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Is there a highly scalable disk based NoSQL storage system available free on the web? The nice thing about SQL Server is that it scales, but it is a nightmare to migrate my project into SQL tables, since it is all objects?

The options are: 1. Run from memory 2. Serialize the document 3. Convert to to SQL 4. Use large NoSQL data storage

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most NoSQL are disk based. like Azure Table Storage, very good. BUT, no free one –  Eric Yin Feb 25 '12 at 10:25
    
I do not think there has free one allow you storage mass data (I remember S3 may store little data for free), maybe you can use file hosting service like DropBox, then index your key in SQL Server –  Eric Yin Feb 25 '12 at 10:26
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"The nice thing about SQL Server is that it scales" - Really?! It is quite opposite in fact. –  Alexey Raga Feb 25 '12 at 10:27
    
"The nice thing about NOSQL is that it scales", Looks like OP made a typo –  Eric Yin Feb 25 '12 at 10:27
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3 Answers

up vote 2 down vote accepted

MongoDB is disk based, but of course it will benefit from (lots of) memory. It's Open Source and free and it scales from one machine to thousands using sharding and replication.

You can download it and run it locally, or you can use one of the free hosted solutions.

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In the past weeks I've been dealing with the same question; here's my observations:

  1. SQL Server works, but doesn't scale well. We've tested a SQL Server database of roughly 600GB of documents and let's just say things get very slow.
  2. More or less the same holds for MySQL... both are not really made for documents...
  3. Hadoop/HDFS doesn't appear to be mature on Windows. While Microsoft has a HDFS implementation available, it's still in the RC phase. On the positive side, if you're developing for the future (let's say 1 year to production), this seems to be a good choice.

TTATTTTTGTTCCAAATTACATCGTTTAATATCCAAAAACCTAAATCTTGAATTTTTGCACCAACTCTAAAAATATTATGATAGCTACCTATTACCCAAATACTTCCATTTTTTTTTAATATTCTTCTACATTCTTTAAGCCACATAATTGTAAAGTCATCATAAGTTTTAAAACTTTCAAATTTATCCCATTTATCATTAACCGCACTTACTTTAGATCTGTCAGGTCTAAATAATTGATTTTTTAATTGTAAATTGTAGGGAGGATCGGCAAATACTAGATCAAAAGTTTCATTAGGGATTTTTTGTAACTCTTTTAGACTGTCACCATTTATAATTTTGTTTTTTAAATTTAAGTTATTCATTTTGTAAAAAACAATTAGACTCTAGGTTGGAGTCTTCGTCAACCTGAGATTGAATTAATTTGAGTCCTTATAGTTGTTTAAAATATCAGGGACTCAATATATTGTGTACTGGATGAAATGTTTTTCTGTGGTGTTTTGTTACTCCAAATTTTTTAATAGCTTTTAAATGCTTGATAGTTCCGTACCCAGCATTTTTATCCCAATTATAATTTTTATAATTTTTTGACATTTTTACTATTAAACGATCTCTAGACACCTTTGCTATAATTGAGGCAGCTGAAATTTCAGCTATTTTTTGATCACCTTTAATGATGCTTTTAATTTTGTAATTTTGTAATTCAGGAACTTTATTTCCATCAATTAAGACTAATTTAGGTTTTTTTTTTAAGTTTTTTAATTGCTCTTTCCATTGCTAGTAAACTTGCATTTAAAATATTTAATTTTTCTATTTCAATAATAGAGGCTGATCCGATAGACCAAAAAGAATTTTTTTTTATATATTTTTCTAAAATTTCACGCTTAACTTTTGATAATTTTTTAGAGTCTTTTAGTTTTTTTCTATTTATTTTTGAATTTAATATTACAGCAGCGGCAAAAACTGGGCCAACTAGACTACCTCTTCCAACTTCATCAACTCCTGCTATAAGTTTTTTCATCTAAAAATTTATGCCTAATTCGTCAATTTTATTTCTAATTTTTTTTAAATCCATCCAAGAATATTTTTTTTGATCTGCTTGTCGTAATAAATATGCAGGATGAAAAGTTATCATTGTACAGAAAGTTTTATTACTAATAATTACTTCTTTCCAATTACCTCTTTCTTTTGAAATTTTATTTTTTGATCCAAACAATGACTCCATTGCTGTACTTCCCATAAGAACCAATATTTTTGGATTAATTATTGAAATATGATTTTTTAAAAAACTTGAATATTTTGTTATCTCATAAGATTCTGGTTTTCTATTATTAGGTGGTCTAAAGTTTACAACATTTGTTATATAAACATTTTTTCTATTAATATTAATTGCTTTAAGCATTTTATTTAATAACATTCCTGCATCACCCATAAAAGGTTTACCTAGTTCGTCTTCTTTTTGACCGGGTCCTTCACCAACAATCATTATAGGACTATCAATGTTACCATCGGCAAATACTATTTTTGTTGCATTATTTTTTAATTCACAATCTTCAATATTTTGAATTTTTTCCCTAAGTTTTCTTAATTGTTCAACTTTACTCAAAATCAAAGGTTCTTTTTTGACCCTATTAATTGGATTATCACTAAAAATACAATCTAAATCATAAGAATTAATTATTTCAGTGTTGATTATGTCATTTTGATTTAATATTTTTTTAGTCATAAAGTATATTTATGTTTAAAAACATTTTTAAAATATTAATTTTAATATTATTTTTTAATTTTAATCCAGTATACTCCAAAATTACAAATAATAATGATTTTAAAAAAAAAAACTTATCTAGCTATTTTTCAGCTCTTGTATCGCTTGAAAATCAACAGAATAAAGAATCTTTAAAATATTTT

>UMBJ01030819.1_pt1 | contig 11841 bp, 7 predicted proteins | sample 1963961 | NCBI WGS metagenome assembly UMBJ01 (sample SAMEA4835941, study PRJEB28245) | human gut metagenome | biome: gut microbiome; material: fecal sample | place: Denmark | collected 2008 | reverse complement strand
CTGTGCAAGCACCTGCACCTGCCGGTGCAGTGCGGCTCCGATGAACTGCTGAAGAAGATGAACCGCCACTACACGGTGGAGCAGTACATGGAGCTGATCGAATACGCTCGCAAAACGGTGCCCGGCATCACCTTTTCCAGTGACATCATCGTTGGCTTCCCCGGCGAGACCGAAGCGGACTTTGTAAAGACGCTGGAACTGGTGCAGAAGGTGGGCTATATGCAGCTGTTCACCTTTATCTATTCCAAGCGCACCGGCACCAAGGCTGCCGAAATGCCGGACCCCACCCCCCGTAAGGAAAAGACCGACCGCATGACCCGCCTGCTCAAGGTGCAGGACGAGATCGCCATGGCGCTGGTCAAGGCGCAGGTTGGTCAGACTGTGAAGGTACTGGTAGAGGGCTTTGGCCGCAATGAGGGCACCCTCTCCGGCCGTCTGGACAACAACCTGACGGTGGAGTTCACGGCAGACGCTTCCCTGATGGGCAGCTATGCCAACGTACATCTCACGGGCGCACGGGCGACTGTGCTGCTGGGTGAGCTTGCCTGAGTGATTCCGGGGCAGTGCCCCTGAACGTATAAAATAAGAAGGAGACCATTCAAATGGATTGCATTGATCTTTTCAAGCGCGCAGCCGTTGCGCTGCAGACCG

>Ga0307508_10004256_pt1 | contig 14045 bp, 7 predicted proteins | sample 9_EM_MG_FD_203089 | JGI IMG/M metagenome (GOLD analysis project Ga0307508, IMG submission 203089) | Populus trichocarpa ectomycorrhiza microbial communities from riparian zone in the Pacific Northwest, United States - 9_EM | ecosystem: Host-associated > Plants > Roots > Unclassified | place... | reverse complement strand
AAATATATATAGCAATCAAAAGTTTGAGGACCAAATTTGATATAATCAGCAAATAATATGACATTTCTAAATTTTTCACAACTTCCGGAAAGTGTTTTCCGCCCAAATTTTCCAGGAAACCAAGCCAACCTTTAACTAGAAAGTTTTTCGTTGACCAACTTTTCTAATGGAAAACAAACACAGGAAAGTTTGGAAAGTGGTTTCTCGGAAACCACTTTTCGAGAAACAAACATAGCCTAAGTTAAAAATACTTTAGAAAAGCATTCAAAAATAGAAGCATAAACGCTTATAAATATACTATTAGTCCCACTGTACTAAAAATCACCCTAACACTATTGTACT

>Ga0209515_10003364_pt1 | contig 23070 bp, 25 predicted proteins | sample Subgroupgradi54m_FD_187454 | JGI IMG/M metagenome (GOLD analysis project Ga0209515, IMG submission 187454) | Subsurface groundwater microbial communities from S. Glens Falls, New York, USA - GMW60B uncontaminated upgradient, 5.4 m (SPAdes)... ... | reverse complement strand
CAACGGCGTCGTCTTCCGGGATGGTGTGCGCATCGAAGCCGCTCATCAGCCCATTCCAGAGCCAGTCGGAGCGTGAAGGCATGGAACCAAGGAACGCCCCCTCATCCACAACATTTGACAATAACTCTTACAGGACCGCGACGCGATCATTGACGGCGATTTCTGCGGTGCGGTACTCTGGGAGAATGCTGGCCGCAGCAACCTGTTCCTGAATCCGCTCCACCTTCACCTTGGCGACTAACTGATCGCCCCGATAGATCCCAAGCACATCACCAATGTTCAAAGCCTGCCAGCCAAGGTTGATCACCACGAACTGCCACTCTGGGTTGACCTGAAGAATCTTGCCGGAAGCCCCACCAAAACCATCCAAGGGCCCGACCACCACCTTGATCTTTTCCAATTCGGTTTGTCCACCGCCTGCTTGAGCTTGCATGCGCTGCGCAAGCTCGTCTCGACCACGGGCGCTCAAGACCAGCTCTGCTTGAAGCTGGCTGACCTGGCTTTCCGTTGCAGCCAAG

4. Apache Cassandra seems mature. On the positive, the implementation is very simple; that is: it's basically just a plain distributed key-value store with one partitioner, where both the key and value are a byte[]. However, the simpleness of the implementation also means you need to work around all kinds of issues. If you've worked with it, you know that it's brilliant if you need to implement Twitter, but too simple for just about anything else. It scales well, but to be honest I'm not too impressed with the performance. Further, I've encountered a couple of data inconsistencies/corruptions, which doesn't really warm my heart... If you use Cassandra, I would personally use Aquiles as client (because you will run into low-level stuff quite easily) - but FluentCassandra is a fine client too.
  5. MongoDB is quite mature as well. On the positive side, it's active and has a very good and easy to use (unlike Cassandra) C# client library. Further, although the shard server has crashed a couple of times on my cluster, recovery always did the trick (and I'm not too polite with restarts :-) and all the issues I encountered seem to be already solved in the development branch - so I'm not feeling uncomfortable about this. The most important thing that MongoDB has and Cassandra lacks is support for secondary indexes.

All these solutions are disk based (e.g. persistence on disk).

I looked at the code of 3-5 and implemented my own NoSQL solution in the past (about 6 years ago) that we've been using for data storage for the past years. To be honest, MongoDB is how I would have implemented it myself.

For completeness: the only thing that I haven't tried yet is CouchDB... but frankly I'm so happy with MongoDB that I won't even bother.

-Stefan.

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There are a lot of NoSQL options that are offered on an open source license (GPL or Apache). While searching I came across this listing which goes a fair way giving a feature comparison of some of the options.

If you are tied into having to have a supported C# client, you will be a bit more limited, but I would look into MongoDB and Redis because I've used them in the past with good results.

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